I have kids of my own. I had sisters growing up. I WAS a kid. I have access to YouTube. I have never seen a kid appreciate a gift the way Greg appreciated this tape recorder.

The best thing is the way Greg tests it out. "Testing, 1, 2, 3...Testing, 1, 2, 3...Testing, 1, 2, 3..." I think Mike rolls his eyes a bit as he leaves Greg to his testing.

Now, I think we all thought the same thing the first time we saw this episode: Greg SAYS he's going to use this to broadcast his campaign promises all over the school, but what he is REALLY gonna do is make clandestine recordings of Marcia's campaign and use them to crush her.

Instead, Greg actually dumps his team when they propose the "dirty trick" of smearing Marcia's good name by spreading a rumor about her. Greg threatens physical violence against them.

Every self-respecting campaign manager wears a ribbon that says "Campaign Manager"

What a dope! He could have won the election, then used his power to crush anyone who gossiped about his sister.

Greg doesn't have it in him, neither does Marcia, and we get a sweet if sappy conclusion.

But what if?

What IF the Nixon administration was watching this episode and it inspired not only the secret taping system in the White House, but the entire dirty tricks campaign that ultimately helped bring down a presidency?

What IF?

Just asking. Just asking...

A shot from the deleted scene of Nixon's cameo in Season 4's "The Tiki Caves."

Monday, January 15, 2018

'Mooners Monday: "Trapped," part 1: How about shooting a little pool?

Trapped is one of the better entries in the Classic 39, but I get a lot of enjoyment out of just the first 8 minutes or so. The episode opens in the pool hall, which is one of my favorite non-apartment settings. It starts with Ralph playing pool without Norton, which is a nice change of pace. It's mainly to set up a joke, as Ed enters and rattles Ralph as he is about to set a house record by sinking an 18th ball in a row (is it just me, or does that seem like a paltry house record?), but I kind of like that Ralph doesn't just waste all his time shooting pool with Norton. No, sometimes, like on a Saturday afternoon, he will waste a few hours shouting pool without him.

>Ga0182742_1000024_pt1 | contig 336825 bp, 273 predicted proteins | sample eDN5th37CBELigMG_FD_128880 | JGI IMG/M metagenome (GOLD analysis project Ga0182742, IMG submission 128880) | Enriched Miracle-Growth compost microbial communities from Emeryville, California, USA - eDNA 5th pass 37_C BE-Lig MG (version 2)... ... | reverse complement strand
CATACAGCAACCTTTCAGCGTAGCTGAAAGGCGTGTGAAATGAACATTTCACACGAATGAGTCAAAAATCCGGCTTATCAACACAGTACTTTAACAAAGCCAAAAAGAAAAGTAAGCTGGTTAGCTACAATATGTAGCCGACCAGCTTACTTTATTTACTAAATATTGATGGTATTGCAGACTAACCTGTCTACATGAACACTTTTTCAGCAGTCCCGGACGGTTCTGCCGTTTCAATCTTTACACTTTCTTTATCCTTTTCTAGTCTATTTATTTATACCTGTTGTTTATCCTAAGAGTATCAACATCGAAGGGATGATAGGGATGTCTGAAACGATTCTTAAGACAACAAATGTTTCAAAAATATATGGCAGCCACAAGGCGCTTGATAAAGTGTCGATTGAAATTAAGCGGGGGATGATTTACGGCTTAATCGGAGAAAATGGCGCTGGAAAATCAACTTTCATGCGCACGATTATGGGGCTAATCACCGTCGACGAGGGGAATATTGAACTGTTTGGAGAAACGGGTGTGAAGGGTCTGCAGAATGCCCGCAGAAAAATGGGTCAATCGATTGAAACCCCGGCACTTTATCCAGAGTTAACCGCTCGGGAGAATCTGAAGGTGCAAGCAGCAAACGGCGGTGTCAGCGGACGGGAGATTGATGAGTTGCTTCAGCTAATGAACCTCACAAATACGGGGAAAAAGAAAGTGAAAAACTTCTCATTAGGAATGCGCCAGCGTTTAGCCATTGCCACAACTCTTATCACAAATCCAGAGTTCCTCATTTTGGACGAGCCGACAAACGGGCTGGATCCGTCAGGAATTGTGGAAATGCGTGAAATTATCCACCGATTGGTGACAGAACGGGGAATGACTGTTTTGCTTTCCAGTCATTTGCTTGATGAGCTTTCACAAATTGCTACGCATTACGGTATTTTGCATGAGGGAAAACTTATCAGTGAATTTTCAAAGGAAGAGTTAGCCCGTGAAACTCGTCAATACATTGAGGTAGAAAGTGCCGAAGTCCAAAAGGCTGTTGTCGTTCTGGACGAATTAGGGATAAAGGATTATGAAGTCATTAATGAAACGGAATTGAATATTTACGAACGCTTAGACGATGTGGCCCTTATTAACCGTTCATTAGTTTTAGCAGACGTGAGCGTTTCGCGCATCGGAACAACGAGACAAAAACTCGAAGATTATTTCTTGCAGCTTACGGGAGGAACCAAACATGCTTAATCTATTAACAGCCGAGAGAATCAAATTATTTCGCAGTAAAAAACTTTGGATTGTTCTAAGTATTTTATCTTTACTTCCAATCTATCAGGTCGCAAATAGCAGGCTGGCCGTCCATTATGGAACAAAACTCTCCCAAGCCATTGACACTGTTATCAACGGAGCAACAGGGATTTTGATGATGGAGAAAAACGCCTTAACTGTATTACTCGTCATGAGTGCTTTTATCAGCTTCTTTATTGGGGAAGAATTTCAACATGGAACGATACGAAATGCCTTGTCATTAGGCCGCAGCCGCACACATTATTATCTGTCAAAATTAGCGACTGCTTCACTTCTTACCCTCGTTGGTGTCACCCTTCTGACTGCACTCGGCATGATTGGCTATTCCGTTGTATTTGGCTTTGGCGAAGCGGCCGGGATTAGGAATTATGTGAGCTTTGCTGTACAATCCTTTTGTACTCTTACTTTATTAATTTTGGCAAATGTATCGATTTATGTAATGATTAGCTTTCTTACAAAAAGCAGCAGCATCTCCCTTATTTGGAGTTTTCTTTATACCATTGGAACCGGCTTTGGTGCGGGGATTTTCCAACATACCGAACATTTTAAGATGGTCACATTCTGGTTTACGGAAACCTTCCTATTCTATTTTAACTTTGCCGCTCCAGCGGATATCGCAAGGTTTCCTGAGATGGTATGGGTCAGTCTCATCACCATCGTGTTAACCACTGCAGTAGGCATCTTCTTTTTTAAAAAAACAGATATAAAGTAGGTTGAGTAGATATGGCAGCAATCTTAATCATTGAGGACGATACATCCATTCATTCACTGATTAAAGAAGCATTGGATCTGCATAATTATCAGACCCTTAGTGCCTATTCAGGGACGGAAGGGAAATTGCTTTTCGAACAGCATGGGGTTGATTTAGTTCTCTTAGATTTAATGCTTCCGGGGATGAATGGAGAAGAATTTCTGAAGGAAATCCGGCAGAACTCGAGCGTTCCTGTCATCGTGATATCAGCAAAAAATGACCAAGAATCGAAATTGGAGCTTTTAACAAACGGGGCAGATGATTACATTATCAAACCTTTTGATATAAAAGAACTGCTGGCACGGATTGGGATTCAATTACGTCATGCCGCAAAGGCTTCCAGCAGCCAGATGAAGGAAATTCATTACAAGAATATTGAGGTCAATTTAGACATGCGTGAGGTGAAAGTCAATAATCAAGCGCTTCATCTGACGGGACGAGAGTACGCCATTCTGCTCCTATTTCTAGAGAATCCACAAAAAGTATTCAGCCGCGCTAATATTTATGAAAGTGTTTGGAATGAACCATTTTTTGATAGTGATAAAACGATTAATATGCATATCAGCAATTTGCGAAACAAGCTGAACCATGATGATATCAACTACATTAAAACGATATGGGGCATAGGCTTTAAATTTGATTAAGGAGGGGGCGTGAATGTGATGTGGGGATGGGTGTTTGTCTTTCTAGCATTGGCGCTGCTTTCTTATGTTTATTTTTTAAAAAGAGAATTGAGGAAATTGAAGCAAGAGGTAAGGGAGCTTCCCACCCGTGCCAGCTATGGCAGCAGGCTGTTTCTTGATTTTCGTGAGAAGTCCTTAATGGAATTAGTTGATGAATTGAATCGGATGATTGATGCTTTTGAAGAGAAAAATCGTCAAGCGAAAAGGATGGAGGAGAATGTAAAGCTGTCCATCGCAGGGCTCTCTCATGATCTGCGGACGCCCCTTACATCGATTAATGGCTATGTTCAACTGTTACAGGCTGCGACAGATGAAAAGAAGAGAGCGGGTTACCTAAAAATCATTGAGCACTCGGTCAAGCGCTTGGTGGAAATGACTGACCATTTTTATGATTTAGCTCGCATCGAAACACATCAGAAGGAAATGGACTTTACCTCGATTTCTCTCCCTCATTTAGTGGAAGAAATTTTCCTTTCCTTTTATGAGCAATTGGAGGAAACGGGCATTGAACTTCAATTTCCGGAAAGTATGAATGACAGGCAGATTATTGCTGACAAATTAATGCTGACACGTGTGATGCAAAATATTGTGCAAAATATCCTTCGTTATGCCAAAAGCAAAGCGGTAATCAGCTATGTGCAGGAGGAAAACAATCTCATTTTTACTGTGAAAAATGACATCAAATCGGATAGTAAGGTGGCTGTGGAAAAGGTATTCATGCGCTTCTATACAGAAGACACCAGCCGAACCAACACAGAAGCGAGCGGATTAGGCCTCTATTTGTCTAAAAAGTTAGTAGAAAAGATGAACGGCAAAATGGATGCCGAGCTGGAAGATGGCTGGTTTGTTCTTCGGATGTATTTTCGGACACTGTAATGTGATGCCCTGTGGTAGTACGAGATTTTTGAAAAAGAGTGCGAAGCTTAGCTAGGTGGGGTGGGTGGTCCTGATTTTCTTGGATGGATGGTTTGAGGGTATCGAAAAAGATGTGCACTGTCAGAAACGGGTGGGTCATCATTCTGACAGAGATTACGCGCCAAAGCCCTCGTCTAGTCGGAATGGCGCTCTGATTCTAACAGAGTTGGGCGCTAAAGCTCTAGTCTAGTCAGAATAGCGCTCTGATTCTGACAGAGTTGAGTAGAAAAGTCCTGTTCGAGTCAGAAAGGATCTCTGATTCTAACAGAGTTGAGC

I enjoy the pool sequences that take place on The Honeymooners. Jackie Gleason and Art Carney were both accomplished players and were trusted to hold their own with a cue when needed (and remember that the Lost Episodes aired live). It looks like there is one little miscue (har har har HAR de har HAR) in this one, though:

Ralph announces he is going to sink a ball in the corner, but he overdoes it, and the ball rockets back out of the pocket. Gleason and Carney just ignore this, though, because Ralph needs to be shooting again for the next gag. Norton sets his cigar down on the table, and Ralph of course leans over to get a better angle and burns himself:

The thing that fascinates me most in this opening sequence, however, is what I believe may be the single most underappreciated joke in series history, and it happens before they start their game. The two flip for the break, Ralph calls heads, and Ed claims victory after a quick toss (and the coin falls off his arm, no less!). As he slinks off with a sketchy, "Tails! Iiiii break!," Ralph challenges him, saying, "Don't you think I should see that coin?"

So Norton grabs the "kern" from his pocket, shows the "tails" side, and Ralph bitterly concedes: "Go ahead and break."

Now, I think this is hilarious (and reminiscent of the "Heads I win, tails you lose" incident that occurs in "TV or Not TV"). The joke is that Ralph accepts this despite there being no way of knowing the coin actually landed heads.

Yet there is nary a peep from the audience. Does the joke not work? I suspect that it just doesn't register for whatever reason. It's too bad. I repeat, it's hilarious! It's also nice to get proof every now and then that Ralph can be as dopey as Ed.

Unfortunately, there is no response. This is why I consider this little bit the single most underappreciate joke in the history of the show. It doesn't earn a paltry response; it earns ZERO response. It stands out as an awkward moment in a great episode.

Saturday, January 13, 2018

Streaming Video Power Rankings #95

A combination of weather and other factors led me to indulge in even more streaming than usual this week, so look out, everyone!

1) Hulu: The Handmaid's Tale is a big winner and is being called Hulu's first real original hit. Plus Hulu just keeps adding shows--last week it was Animaniacs and Tiny Toons and Lost; this week it is announced that Living Single, Everwood, and One Tree Hill are on the way. I don't watch any of those last 3 shows, but Hulu really is providing something for everyone in addition to offering next-day broadcast TV.

Stuff I do (and did) watch includes: The Golden Girls, Brooklyn Nine-Nine, I Spy (Don't worry, I still loathe Cosby, but I felt like getting back to the reruns), and the compelling original doc Batman and Bill, which is about the creation of the iconic hero but also about a lot more.